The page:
Even when Old Man Winter or Mother Nature's windy ways are not a thorn in our sides, March traditionally can present Midwest finesse anglers with 31 days of problematic largemouth bass, smallmouth bass, and spotted bass fishing in northeastern Kansas. For instance, during the past 12 Marches, commencing with March of 2005, the weather woes allowed me to fish only 110 times during those 372 days. And when I could fish, my partners and I struggled to catch 2,816 largemouth bass and smallmouth bass, or 25.6 an outing and an average of 6.4 black bass an hour.
Our average catch per each four-hour outing during March is lower than our annual one. For example, we caught an average of 30.4 black bass an outing and 7.6 per hour during the calendar year of 2008. We caught an average of 35 black bass per outing in 2009 and an average of 8.8 per hour. We caught 43.8 per outing in 2010 and 10.9 per hour. We caught 35.9 per outing in 2011 and 9.01 per hour. We caught an average of 36 per hour in 2012 and 10.2 per hour. We caught 39.1 per outing in 2013 and 11.6 per hour. We caught 31.5 per outing in 2014 and 7.5 per hour.
There are outings in northeastern Kansas and northwestern Missouri when Midwest finesse anglers partake in an endeavor that we describe as bass fishing for trout. These outings occur when we fish reservoirs that are stocked with trout, and we inadvertently catch some trout with our Midwest finesse rigs. We usually catch more largemouth bass, but Steve Desch of Topeka, Kansas, and I fished a heavily fished community reservoir on Mar. 11, 2014, and we caught 48 rainbow trout and seven largemouth bass. On Mar. 25, 2015, Brent Frazee of Parkville, Missouri, and I caught 75 largemouth bass and 25 rainbow trout at a community reservoir in the northern suburbs of Kansas City, Missouri, but Frazee and I fished the same community reservoir on Mar. 28, 2014, and we caught 101 largemouth bass and no rainbow trout. Steve Desch and I caught 29 rainbow trout and 26 largemouth bass on Mar. 9, 2016. Pok-Chi Lau of Lawrence, Kansas, and I caught 59 trout and 33 largemouth bass on Mar. 22, 2016.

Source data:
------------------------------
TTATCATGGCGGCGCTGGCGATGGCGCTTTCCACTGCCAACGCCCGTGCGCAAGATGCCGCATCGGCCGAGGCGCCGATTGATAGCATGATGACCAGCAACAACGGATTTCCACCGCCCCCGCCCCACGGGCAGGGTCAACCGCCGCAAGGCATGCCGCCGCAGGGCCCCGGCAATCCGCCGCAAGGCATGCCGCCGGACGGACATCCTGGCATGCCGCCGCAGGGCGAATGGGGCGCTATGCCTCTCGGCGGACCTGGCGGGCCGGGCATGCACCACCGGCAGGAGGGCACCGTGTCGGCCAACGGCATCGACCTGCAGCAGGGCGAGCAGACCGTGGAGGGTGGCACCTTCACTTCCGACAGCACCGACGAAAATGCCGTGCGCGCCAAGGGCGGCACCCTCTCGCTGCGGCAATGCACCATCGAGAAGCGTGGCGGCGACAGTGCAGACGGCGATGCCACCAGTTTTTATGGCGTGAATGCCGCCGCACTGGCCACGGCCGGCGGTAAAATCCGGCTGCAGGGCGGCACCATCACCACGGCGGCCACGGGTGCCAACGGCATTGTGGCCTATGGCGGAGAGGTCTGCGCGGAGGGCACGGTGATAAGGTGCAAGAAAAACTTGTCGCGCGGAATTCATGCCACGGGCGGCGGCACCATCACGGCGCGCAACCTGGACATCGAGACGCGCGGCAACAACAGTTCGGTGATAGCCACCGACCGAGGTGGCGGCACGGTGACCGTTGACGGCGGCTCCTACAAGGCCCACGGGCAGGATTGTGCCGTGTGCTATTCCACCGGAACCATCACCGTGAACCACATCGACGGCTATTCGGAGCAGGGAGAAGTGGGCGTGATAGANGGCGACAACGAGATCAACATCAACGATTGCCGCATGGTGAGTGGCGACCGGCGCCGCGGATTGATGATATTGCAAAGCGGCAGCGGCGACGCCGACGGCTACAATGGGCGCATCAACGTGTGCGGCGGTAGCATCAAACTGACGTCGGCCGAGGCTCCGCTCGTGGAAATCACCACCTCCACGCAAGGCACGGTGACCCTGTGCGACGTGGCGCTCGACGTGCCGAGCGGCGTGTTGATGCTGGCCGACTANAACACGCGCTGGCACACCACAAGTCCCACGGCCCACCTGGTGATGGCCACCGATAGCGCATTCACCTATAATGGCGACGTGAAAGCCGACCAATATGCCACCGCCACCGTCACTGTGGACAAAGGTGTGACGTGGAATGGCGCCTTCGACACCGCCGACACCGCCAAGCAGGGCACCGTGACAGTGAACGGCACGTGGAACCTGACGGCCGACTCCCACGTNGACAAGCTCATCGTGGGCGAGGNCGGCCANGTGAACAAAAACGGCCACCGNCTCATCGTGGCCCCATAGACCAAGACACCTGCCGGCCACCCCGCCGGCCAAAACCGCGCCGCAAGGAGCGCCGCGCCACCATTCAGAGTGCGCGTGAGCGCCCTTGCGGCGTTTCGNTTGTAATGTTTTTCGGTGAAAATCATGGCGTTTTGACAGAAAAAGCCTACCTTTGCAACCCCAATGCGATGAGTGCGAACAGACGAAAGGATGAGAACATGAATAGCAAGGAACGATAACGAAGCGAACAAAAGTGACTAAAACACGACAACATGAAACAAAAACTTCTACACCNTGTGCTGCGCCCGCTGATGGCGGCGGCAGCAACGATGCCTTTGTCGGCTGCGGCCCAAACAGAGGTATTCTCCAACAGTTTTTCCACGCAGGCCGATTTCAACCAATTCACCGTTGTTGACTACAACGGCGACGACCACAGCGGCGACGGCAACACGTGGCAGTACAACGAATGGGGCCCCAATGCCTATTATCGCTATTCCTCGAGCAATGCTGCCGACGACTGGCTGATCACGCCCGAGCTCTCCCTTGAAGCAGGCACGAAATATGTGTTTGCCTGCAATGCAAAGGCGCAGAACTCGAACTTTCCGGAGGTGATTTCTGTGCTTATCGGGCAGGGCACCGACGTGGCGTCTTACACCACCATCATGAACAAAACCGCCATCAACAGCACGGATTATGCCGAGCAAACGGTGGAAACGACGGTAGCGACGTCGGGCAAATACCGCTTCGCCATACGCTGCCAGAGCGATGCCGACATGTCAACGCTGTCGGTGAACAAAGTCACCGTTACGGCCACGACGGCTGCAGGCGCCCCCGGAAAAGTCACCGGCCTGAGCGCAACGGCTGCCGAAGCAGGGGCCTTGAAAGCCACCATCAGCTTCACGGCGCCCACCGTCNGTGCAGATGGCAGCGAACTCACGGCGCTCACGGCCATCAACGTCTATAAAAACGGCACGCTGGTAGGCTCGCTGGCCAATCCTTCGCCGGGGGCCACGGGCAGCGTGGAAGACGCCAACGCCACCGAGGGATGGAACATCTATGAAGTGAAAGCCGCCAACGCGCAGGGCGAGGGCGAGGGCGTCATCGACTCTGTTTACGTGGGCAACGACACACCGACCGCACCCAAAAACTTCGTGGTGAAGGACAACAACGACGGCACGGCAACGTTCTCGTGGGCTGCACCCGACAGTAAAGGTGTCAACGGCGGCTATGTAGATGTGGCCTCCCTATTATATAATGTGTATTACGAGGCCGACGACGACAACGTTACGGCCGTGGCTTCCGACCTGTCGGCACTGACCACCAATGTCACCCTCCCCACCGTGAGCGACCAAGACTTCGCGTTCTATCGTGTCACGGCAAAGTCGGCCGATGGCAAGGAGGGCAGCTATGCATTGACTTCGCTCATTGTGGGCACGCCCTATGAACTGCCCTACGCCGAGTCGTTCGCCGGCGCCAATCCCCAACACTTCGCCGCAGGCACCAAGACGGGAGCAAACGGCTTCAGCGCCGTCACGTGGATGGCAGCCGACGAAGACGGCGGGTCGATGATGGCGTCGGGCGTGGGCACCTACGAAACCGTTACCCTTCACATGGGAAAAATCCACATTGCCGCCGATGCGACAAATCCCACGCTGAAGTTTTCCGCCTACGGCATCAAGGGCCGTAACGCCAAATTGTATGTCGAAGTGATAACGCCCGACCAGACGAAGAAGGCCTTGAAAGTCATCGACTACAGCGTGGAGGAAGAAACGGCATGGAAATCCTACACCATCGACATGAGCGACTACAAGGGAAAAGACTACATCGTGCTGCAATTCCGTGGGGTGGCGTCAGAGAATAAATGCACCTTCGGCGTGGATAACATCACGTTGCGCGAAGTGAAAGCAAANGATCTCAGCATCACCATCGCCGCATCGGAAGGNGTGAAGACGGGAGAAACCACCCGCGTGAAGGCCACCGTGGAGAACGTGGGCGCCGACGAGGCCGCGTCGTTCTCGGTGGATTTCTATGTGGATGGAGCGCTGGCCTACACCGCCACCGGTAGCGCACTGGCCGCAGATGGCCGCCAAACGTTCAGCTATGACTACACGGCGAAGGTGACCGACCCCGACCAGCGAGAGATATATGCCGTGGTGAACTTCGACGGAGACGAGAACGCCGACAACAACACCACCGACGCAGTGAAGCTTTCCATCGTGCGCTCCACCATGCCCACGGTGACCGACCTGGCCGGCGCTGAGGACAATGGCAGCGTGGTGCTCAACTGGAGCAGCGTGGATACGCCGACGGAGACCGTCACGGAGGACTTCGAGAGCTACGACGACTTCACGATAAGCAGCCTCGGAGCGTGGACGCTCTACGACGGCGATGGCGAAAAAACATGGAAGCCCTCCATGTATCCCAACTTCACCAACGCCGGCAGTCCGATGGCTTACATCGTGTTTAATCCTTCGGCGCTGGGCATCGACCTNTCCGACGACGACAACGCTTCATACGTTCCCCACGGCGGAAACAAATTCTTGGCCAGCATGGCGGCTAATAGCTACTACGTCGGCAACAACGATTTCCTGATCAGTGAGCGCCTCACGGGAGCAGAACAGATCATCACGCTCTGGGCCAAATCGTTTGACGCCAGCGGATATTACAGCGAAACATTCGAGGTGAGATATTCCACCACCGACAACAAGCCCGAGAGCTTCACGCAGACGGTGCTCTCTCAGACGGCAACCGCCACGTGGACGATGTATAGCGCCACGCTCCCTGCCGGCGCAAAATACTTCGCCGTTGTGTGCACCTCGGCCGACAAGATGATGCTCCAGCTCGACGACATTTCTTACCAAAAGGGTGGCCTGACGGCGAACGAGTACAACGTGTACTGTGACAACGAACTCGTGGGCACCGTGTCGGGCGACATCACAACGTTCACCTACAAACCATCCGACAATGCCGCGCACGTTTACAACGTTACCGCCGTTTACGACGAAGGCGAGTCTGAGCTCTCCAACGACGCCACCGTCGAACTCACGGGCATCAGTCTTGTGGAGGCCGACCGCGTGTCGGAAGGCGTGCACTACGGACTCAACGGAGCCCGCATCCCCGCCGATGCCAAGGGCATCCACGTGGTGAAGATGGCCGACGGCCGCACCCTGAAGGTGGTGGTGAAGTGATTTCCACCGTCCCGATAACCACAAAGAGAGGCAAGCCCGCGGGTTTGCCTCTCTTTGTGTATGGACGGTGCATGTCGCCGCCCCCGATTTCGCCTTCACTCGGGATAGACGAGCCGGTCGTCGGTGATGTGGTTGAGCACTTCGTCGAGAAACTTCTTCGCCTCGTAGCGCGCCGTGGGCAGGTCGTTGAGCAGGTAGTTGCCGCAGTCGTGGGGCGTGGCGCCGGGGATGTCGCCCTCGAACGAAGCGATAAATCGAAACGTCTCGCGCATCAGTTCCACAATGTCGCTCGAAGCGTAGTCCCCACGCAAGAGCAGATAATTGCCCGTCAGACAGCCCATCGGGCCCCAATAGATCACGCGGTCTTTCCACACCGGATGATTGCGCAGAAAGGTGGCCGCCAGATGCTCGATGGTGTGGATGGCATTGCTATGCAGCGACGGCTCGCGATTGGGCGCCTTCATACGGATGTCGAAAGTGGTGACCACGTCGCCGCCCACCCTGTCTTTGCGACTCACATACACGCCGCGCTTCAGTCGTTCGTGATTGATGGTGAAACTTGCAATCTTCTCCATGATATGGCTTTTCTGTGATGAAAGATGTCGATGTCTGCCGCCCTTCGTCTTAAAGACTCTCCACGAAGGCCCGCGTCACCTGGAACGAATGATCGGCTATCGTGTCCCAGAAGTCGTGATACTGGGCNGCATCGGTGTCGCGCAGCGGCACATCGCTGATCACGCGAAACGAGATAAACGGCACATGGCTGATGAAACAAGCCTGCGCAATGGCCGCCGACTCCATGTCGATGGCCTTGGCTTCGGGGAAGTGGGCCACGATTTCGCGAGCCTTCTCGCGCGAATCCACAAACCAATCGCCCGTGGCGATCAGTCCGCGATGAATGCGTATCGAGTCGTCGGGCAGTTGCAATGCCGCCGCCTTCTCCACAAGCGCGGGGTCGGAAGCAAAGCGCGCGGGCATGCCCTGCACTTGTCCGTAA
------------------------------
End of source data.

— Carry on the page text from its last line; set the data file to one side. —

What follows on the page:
Listed below are eight links to the 94,133 words that we have published about Midwest finesse fishing in March. We would appreciate receiving comments from readers and anglers about how these monthly guides have either helped or failed to help them to catch more black bass during the month of March.
(1) This is the link to the Mar. 1 to Mar. 19, 2012 guide: https://www.in-fisherman.com/midwest-finesse/an-addendum-to-the-month-by-month-guide-to-midwest-finesse-part-3/.
(2) This is the link to the Mar. 20 to Mar. 31, 2012 guide: https://www.in-fisherman.com/midwest-finesse/an-addendum-to-the-month-by-month-guide-to-midwest-finesse-part-4.
(3) This is the link to the March 2013 guide: https://www.in-fisherman.com/midwest-finesse/month-by-month-guide-to-midwest-finesse-march-2013-2/.
(4) This is the link to the March 2014 guide: https://www.in-fisherman.com/midwest-finesse/midwest-finesse-fishing-march-2014/.
(5) This is the link to the March 2015 guide: https://www.in-fisherman.com/bass/midwest-finesse-fishing-march-2015/.
(6) This is the link to the March 2016 guide: https://www.in-fisherman.com/bass/midwest-finesse-fishing-march-2016/.
(7) This is the link to "A Month-by-Month Guide to Midwest Finesse for Bass": https://www.in-fisherman.com/midwest-finesse/a-month-by-month-guide-to-midwest-finesse-for-bass/. It possesses a 609-word synopsis of how, when, and where we have employed Midwest finesse tactics to catch largemouth bass in March.
(8) This is the link to the 2016 edition of our Marches of the past column: https://www.in-fisherman.com/bass/marches-of-the-past.
Here are some photographs from Marches of the past